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Survey of five KAZA countries shows elephant populations are stable

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Recent results from an aerial survey by KAZA, indicate that the elephant numbers in the Zambezi and Okavango Basin in Southern Africa are stable. Image credit: Leon Louw for WhyAfrica

Survey of five KAZA countries shows elephant populations are stable

Leaders of the Kavango Zambezi Transfrontier Conservation Area (KAZA TFCA), led by Ministers from Zambia, Botswana, and Namibia as well as heads of delegation from Angola and Zimbabwe, expressed optimism when they revealed results of the KAZA Elephant Survey in Livingstone, Zambia recently.

KAZA TFCA includes Angola, Botswana, Namibia, Zambia and Zimbabwe, which have common international borders along the Okavango and Zambezi River basins. The estimated elephant population for the region was calculated at 227,900, indicating that the population appears stable.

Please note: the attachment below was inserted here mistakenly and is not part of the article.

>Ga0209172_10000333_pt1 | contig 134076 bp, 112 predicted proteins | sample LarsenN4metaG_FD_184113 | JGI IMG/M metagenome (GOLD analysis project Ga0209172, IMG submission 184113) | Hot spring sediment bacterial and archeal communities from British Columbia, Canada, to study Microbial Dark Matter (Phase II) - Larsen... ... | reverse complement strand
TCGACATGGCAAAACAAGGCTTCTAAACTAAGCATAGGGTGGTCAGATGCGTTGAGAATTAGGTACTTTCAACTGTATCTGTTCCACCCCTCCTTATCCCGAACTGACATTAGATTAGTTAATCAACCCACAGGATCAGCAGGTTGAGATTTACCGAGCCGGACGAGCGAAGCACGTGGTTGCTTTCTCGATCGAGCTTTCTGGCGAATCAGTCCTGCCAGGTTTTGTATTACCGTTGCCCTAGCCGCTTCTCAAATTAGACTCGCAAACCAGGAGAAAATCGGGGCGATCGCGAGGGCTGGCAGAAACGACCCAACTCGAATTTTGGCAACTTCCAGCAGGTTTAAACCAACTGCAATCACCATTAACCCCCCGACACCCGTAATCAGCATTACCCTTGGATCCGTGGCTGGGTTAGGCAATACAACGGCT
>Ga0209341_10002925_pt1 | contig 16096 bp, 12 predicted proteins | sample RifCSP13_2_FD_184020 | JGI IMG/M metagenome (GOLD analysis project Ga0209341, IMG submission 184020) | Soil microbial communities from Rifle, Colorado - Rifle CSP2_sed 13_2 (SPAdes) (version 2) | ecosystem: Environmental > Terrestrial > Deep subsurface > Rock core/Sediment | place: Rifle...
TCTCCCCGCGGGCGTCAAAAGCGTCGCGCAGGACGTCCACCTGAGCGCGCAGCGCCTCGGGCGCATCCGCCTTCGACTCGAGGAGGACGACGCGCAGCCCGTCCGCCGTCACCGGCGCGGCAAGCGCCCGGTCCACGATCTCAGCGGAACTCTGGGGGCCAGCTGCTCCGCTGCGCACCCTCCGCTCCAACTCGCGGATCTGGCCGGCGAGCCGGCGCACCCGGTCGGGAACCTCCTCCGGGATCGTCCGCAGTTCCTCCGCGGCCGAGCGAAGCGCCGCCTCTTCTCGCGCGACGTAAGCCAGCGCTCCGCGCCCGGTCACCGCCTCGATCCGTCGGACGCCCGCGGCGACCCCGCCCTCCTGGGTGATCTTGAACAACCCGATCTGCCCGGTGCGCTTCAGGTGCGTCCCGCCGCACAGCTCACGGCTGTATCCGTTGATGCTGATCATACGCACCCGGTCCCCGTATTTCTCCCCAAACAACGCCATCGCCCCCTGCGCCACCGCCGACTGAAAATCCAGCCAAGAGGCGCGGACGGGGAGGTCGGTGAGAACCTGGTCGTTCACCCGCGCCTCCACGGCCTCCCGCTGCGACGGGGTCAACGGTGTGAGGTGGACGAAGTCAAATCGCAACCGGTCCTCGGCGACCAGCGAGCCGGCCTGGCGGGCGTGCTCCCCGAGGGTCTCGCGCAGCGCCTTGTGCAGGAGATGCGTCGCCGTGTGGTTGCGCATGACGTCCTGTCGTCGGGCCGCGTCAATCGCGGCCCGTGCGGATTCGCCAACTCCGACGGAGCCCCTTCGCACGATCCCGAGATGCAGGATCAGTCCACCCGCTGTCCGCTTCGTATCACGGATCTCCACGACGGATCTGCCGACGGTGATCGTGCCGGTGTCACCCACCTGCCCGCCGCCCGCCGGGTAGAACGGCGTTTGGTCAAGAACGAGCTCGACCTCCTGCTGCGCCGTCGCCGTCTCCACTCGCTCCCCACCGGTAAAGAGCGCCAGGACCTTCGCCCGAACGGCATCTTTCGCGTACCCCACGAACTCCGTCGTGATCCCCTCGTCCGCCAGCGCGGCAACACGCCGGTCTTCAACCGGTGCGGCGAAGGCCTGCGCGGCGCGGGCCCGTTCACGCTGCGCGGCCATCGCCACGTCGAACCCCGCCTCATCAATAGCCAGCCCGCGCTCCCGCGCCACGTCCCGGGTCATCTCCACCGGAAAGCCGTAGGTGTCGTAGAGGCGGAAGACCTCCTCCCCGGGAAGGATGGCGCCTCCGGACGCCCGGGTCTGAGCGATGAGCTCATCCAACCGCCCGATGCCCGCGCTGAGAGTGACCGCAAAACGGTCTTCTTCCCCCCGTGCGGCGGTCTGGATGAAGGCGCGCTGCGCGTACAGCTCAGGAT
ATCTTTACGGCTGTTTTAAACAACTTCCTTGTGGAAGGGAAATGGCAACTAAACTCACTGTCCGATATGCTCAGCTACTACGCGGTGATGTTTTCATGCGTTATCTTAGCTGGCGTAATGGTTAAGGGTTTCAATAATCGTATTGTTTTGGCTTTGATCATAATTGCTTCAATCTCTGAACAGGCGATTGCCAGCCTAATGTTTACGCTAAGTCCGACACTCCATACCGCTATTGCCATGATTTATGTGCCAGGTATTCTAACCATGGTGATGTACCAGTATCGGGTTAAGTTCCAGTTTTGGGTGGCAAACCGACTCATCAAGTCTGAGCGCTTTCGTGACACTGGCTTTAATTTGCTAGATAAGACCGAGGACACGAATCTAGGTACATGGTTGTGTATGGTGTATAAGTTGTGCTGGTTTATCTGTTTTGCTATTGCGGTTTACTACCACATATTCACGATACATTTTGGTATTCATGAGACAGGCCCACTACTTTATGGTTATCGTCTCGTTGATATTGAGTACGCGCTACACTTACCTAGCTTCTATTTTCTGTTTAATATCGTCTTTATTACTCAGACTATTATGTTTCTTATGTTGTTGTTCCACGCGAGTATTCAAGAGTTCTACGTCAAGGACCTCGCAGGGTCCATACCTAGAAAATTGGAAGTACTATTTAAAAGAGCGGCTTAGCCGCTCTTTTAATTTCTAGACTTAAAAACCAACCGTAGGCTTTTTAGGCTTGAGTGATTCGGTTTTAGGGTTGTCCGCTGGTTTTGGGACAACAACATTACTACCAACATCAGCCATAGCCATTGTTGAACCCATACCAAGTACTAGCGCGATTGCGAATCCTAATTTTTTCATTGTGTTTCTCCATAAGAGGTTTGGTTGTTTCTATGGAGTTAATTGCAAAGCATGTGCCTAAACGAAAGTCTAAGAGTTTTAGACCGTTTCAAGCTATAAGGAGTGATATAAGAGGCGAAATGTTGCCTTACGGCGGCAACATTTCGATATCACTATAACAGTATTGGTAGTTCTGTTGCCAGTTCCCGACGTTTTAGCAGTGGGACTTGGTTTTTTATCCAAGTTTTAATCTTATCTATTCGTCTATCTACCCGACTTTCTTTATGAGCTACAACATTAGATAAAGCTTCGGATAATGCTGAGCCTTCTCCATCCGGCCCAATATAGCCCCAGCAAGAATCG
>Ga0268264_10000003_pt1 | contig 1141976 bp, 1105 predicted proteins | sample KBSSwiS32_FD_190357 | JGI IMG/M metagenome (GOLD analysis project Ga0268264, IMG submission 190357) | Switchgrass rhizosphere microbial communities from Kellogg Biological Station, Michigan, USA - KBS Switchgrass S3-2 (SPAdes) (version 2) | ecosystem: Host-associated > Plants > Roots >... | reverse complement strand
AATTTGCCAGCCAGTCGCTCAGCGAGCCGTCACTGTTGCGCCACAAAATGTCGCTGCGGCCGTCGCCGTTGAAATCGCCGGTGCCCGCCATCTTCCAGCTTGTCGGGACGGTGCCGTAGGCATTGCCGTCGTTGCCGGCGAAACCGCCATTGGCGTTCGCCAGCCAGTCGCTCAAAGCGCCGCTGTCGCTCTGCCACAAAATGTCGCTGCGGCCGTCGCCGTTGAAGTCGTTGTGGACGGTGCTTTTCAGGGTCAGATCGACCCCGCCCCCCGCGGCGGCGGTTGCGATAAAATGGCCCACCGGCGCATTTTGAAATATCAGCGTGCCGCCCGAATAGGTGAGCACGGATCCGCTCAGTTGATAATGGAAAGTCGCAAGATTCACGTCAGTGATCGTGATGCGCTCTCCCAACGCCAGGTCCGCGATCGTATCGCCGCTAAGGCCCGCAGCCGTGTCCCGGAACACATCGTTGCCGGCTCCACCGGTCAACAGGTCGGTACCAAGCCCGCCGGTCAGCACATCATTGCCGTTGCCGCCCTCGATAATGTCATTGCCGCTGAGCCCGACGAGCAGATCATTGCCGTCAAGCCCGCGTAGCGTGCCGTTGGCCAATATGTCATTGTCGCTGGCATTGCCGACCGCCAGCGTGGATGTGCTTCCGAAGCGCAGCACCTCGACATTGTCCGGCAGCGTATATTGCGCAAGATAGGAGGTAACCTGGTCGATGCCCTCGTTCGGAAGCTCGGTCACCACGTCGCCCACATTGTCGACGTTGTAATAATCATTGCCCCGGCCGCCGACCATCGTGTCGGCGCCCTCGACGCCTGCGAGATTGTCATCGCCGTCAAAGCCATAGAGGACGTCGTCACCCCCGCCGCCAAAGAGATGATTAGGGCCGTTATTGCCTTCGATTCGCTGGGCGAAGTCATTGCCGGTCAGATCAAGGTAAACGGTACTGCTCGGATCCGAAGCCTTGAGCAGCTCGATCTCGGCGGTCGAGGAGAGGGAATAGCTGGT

Delivering his opening remarks at the launch, Zambia’s Minister of Tourism, Rodney Sikumba, who is also the KAZA Ministerial Committee Chair, said that flying over this expansive terrain, meticulously adhering to rigorous scientific standards, while surveying Africa’s largest contiguous elephant population, is a testament to the collective dedication and perseverance of all involved.

KAZA undertook an extensive aerial survey to provide an accurate estimate of the number of live elephants, elephant carcasses, and other large herbivores in this region that is home to more than half of the savanna elephant herds in Africa.

According to Dr Nyambe Nyambe, Executive Director of the KAZA Secretariat the rich dataset collected now gives KAZA the opportunity to understand the health of its ecosystems and implement best practices for wildlife management and human-wildlife coexistence.

The overall carcass ratio was 10.47% which leadership says warrants closer inspection since it may indicate heightened mortality rates.